LB Playhouse takes on paralyzing nature of grief in Vigils

<strong>The presence of The Soul (Brian Canup) has his widow (Meghan Dillon) living in a static limbo in the Long Beach Playhouse production of <em>Vigils</em>.</strong>

The presence of The Soul (Brian Canup) has his widow (Meghan Dillon) living in a static limbo in the Long Beach Playhouse production of Vigils.


Vicki Paris Goodman
Culture Writer

Everything about Vigils is subject to interpretation, and the Long Beach Playhouse production makes the most of the play’s many provocative themes. From Donny Jackson’s wondrous lighting on Naomi Kasahara’s vaguely stylized set to the repetitious flashbacks of significant scenes, every moment challenges the audience to think and look deep. It is one of those plays that keeps asking questions to which there are no answers.
Playwright Noah Haidle, a young man who experienced a profound personal loss, wrote Vigils as an apparent catharsis in an effort to heal his wounds. In a departure from his own painful circumstances, Haidle’s one-act play tells the story of a young widow whose husband died in a fire while trying to rescue a baby.
As Widow, Meghan Dillon struggles to resolve the conflicting goals of a woman whose primary relationship is gone in a flash. Does she hang on– for dear life!– or does she move on? And what if she desperately wants to do both?
Brian Canup plays The Soul, whom Widow keeps locked up in a casket-like upright cabinet, lest he escape to the place where souls of dead people otherwise go. She keeps him around ostensibly for company, advice and conversation. Of course, the truth is she simply can’t let go. The Soul’s presence, however, has Widow living in a static limbo, in which the searing grief she feels makes the untenable state of affairs more like a self-inflicted purgatory on Earth. What she gives up is to continue living, and what she avoids is the actual grieving that would allow her to do so.
The Soul’s easy-going nature and Canup’s down-to-earth depiction help keep the play’s mood from descending into a depressive abyss. The Widow’s attempt to date a charming and decent young man– The Wooer, played by Luis Castilleja– who truly cares for her, injects a note of hope and survivability, however tenuous it proves to be at the start. Castilleja’s Wooer is so likable that his character alone gives the audience something– someone– to care about.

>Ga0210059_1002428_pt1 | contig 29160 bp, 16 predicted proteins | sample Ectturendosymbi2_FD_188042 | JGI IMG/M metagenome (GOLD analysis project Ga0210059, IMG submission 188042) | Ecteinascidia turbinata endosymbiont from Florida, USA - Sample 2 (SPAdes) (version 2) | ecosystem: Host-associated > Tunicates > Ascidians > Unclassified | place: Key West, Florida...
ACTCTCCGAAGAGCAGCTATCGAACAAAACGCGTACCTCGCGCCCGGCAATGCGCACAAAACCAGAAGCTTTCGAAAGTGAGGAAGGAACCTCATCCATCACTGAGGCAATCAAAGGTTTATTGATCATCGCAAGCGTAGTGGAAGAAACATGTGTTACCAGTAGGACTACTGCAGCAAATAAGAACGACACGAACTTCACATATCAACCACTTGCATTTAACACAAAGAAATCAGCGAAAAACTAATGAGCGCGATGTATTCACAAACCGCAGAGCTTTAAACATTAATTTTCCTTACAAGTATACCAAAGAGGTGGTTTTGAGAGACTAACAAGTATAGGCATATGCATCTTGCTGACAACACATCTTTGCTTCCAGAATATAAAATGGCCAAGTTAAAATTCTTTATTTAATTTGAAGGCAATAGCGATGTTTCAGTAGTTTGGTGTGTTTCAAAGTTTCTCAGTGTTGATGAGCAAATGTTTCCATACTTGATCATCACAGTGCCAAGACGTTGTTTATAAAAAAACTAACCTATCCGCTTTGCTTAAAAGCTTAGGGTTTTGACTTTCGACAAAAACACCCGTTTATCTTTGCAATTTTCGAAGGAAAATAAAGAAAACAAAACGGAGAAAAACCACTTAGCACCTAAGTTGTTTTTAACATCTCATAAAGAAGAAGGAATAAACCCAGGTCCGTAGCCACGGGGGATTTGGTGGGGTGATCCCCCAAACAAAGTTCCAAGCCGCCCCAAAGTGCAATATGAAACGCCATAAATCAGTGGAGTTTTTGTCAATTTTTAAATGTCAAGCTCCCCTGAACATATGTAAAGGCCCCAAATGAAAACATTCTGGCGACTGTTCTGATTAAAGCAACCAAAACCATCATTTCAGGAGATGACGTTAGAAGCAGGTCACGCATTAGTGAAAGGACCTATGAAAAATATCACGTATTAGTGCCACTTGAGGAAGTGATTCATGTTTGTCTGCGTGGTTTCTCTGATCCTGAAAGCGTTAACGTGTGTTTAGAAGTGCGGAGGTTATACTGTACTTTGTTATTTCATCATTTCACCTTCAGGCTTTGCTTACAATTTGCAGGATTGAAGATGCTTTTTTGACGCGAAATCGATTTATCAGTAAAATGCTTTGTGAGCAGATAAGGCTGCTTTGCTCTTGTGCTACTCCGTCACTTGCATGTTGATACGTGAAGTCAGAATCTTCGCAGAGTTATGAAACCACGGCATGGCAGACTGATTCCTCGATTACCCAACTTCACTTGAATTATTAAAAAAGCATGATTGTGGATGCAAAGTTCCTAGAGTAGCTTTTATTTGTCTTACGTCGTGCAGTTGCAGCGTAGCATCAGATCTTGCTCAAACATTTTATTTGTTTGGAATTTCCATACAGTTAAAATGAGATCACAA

Multiple repeats of the husband’s death in the burning building feature Body as played by Steven Meeks. Also repeated again and again are scenes depicting happy and troubled memories of the couple together. This sometimes frantic repetition brilliantly functions as a passable facsimile of the Widow’s relentless prison-like circular thought process. She can’t seem to find the pathway out, the veritable tangent that would break the cycle and carry her to freedom.
In a powerful and uplifting scene, young DJ Price admirably portrays the Child the couple might have had if not for a miscarriage the Widow had had long before her husband’s death.
Everything about Vigils is unsettling, but also familiar. Haidle and the excellent cast, masterfully directed by Olivia Trevino, succeed beautifully in depicting the universally dreaded and overwhelming grief engendered by the death of someone we believe we cannot live without.
Vigils continues at the Long Beach Playhouse Studio Theatre through July 13. General admission tickets are $24, $21 for seniors. Student tickets are $14 with valid student ID. Performances are Fridays and Saturdays at 8pm, with Sunday matinees at 2pm. The Long Beach Playhouse is located at 5021 E. Anaheim St. Call (562) 494-1014, option 1, for reservations and information. Tickets are also available at lbplayhouse.org .

Culture

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